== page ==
Under an old oak tree, children sit in groups. After listening to their teacher’s instructions, they aim to make a character with what they picked up on a road in the bocage: pebbles for the eyes, a pine cone for the nose, straws for the mouth. … “But be careful, Master, you must not tear anything.
Reconnect with nature
For the first year, the four classes at Louise-Michel Kindergarten, in Montluçon, practice school outside at a rate of one morning per week. Born in the Nordic countries, this upbringing reconnects with a child’s basic need to spend time in nature.
Monitor at your own pace
“Some children go outside a bit, and adults discourage them, for fear of dirt or injury. They are not comfortable running, climbing and blocking. Outdoor school provides children with freedom of movement, the ability to observe at their own pace and get to know the world better,” explains school teacher Delphine Chenevat, who directs her middle and senior class every Monday. Towards the old railway line. Nice green location on the edge of town, near Marignon Street.
Since the beginning of the school year, she has taught students how to get rid of chestnuts, insects, slugs, hawthorn and even plantain. “We are also working on more academic concepts, like opposite words – soft and hard, for example – or arranging the elements of nature from largest to smallest. When we work on concrete, it stays grounded in it.”
work in a group
Studying in a group fosters collaboration. “It forces them to work together to achieve a goal. We are not in competition, I want future compatriots to help each other,” supports the school teacher, remembering all the benefits of such walkers outings: strengthening the immune system, fighting obesity, improving well-being, self-esteem or motivation creativity.
There are also benefits for teachers. Greater freedom of action. We act on the children’s observations, rely on what they see, and leave it a little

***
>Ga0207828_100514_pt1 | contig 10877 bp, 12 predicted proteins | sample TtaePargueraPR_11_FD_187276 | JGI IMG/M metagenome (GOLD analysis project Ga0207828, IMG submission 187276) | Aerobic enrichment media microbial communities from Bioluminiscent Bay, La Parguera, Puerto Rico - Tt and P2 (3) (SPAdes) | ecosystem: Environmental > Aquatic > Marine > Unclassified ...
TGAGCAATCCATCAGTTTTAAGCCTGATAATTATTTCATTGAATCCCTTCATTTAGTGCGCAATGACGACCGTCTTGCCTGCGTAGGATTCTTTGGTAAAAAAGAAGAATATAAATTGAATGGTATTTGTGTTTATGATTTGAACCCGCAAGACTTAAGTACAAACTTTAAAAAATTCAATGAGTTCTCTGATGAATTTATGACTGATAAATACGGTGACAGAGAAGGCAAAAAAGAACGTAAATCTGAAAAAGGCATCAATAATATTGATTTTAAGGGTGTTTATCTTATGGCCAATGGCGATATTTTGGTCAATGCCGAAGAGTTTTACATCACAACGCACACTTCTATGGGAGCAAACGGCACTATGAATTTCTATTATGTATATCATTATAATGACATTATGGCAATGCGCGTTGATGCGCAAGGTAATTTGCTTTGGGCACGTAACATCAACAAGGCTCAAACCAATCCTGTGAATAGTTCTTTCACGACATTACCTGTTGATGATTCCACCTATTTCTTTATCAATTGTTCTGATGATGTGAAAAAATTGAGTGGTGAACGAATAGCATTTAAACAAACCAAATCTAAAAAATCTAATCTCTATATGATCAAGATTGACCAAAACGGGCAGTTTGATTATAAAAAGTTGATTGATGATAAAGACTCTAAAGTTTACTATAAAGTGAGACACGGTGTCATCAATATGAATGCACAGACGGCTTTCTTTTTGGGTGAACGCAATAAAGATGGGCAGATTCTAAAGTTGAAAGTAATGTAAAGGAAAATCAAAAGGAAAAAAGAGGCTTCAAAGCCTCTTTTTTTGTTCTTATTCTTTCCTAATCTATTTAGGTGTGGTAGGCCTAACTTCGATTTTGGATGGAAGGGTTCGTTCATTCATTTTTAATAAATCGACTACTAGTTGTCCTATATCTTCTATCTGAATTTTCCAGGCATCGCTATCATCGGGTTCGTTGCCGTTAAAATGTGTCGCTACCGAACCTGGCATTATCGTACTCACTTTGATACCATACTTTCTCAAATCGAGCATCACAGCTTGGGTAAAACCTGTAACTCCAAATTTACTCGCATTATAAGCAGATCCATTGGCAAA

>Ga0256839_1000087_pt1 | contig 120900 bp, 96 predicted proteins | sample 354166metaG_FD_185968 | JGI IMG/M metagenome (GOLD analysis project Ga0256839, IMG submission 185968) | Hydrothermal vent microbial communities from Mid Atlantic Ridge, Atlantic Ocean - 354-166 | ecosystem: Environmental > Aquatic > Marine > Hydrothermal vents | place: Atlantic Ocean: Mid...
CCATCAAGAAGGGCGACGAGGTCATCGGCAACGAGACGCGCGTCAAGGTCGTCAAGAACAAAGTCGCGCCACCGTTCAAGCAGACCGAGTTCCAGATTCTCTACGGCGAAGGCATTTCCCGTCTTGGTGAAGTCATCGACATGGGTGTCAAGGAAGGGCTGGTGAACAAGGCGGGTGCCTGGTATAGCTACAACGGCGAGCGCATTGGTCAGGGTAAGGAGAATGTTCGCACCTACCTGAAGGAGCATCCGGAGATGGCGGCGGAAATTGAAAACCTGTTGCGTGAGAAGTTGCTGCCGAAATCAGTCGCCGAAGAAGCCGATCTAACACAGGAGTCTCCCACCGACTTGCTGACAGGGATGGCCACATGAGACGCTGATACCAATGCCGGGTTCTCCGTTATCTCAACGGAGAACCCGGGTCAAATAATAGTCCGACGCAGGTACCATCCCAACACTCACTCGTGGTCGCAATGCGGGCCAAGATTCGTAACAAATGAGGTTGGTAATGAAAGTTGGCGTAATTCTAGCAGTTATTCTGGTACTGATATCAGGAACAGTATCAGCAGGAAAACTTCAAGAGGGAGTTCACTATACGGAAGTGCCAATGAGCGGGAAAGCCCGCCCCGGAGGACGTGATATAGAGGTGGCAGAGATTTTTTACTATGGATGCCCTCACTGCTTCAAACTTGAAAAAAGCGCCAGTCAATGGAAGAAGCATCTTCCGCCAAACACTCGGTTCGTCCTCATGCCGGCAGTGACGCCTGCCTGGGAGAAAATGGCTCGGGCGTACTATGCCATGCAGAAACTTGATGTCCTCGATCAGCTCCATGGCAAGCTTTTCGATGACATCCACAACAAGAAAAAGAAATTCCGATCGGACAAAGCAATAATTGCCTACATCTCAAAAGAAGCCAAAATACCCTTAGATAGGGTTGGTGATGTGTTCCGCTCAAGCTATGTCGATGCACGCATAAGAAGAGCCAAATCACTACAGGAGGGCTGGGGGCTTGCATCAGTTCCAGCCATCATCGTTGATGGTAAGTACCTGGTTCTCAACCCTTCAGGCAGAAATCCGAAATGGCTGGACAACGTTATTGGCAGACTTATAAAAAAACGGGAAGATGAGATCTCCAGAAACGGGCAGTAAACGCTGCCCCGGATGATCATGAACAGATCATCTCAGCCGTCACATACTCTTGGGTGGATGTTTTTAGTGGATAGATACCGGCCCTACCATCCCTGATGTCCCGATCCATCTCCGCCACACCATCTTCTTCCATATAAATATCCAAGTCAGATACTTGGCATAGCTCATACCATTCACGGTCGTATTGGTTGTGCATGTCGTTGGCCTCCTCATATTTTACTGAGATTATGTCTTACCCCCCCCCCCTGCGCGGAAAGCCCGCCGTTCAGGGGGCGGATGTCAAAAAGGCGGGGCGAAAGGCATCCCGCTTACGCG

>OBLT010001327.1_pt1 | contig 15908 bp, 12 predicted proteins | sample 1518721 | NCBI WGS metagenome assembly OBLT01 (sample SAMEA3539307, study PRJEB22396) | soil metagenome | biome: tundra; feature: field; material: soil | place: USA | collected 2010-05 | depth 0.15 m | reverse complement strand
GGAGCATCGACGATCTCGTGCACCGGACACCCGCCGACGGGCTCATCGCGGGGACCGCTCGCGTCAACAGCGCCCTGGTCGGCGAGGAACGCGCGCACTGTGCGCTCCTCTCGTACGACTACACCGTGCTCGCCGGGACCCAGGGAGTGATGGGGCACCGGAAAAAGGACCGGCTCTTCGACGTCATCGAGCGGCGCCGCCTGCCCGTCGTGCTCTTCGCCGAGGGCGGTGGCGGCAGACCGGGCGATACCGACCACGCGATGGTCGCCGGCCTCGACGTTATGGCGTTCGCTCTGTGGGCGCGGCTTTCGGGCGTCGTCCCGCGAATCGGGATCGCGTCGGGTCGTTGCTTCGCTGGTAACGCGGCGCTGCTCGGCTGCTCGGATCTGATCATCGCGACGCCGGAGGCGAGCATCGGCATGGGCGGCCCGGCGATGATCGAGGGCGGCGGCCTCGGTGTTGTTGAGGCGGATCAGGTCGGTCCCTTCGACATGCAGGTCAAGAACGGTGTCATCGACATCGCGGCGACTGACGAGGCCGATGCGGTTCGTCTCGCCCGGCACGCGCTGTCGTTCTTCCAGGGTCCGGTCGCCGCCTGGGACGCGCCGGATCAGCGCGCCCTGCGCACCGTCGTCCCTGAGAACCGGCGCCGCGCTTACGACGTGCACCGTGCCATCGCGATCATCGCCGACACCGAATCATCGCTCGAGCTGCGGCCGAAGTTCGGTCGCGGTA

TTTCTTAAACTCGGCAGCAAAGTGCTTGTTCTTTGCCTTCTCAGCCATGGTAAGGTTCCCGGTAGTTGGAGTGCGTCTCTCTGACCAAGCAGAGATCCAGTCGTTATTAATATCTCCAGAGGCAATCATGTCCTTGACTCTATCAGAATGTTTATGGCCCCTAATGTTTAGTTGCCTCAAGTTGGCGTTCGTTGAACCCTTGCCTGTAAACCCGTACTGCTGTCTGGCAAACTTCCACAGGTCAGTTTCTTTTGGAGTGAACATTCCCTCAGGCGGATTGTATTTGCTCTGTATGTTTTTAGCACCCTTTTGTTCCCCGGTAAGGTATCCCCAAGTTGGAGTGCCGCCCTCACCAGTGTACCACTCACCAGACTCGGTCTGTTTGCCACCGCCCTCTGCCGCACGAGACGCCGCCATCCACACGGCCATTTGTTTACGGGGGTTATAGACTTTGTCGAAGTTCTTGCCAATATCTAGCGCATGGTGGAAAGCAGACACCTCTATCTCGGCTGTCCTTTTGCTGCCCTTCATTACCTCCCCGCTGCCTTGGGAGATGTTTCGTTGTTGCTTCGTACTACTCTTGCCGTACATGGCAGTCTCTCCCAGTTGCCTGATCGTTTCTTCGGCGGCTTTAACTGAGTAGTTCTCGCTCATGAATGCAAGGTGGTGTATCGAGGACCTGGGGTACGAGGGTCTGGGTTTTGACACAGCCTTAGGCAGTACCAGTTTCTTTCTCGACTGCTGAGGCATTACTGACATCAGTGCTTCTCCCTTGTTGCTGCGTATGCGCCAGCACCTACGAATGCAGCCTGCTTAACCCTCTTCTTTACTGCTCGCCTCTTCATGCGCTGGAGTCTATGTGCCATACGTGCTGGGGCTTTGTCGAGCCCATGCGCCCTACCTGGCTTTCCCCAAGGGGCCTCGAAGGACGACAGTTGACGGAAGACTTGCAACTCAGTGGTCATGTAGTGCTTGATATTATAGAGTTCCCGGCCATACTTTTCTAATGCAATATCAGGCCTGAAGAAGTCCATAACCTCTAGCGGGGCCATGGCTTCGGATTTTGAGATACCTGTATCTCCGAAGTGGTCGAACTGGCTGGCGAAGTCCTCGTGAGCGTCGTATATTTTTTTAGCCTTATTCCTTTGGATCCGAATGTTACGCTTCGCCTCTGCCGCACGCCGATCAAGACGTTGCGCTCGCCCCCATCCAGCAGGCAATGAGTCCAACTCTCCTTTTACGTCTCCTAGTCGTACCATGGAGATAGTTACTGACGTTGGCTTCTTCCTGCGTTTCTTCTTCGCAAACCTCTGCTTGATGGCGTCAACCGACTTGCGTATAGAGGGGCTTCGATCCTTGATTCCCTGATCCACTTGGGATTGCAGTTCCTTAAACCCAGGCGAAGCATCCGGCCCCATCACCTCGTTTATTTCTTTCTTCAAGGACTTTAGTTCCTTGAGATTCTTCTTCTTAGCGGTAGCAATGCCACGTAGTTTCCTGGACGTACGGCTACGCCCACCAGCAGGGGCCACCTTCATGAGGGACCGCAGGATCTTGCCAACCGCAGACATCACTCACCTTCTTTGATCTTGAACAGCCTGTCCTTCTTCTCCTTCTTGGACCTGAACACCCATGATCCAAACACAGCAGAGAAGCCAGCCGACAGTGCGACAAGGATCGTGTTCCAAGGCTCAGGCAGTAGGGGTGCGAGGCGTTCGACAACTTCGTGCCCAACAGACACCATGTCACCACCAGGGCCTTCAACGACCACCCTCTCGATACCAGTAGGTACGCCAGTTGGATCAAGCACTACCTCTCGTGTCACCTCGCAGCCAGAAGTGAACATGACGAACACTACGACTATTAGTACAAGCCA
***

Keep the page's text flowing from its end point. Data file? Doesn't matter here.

Better integration of students with special needs
Four adults oversee the picnic, including Atsim (regional agent who specializes in nursery schools) Mary Alice. “We see that children are more sensitive to nature than they were at the beginning of the year. When they see litter, they alert us,” she notes. “For students with disabilities, it helps them develop and socialize,” adds Nathalie, AESH (Accompanying Student with Disabilities).
small forest in school
This initiative is not isolated in this Louise Michel school. On the playground there is a teaching hive, vegetable plots, an orchard, manure, vermicomposter, chickens and even a small forest, planted a few weeks ago. “We are four interconnected teachers, with the same desires and the same vision of teaching,” Delphine Chenefat explains.
excellent Small forest planted in a kindergarten in Montluçon (Allier)
While the schoolchildren finish “The Abominable or Wonderful Man of the Woods,” the teacher evaluates the first year of school abroad. This has allowed some children to approach others more easily, and to integrate faster. We also see that their vocabulary has evolved, as has their sentence construction. »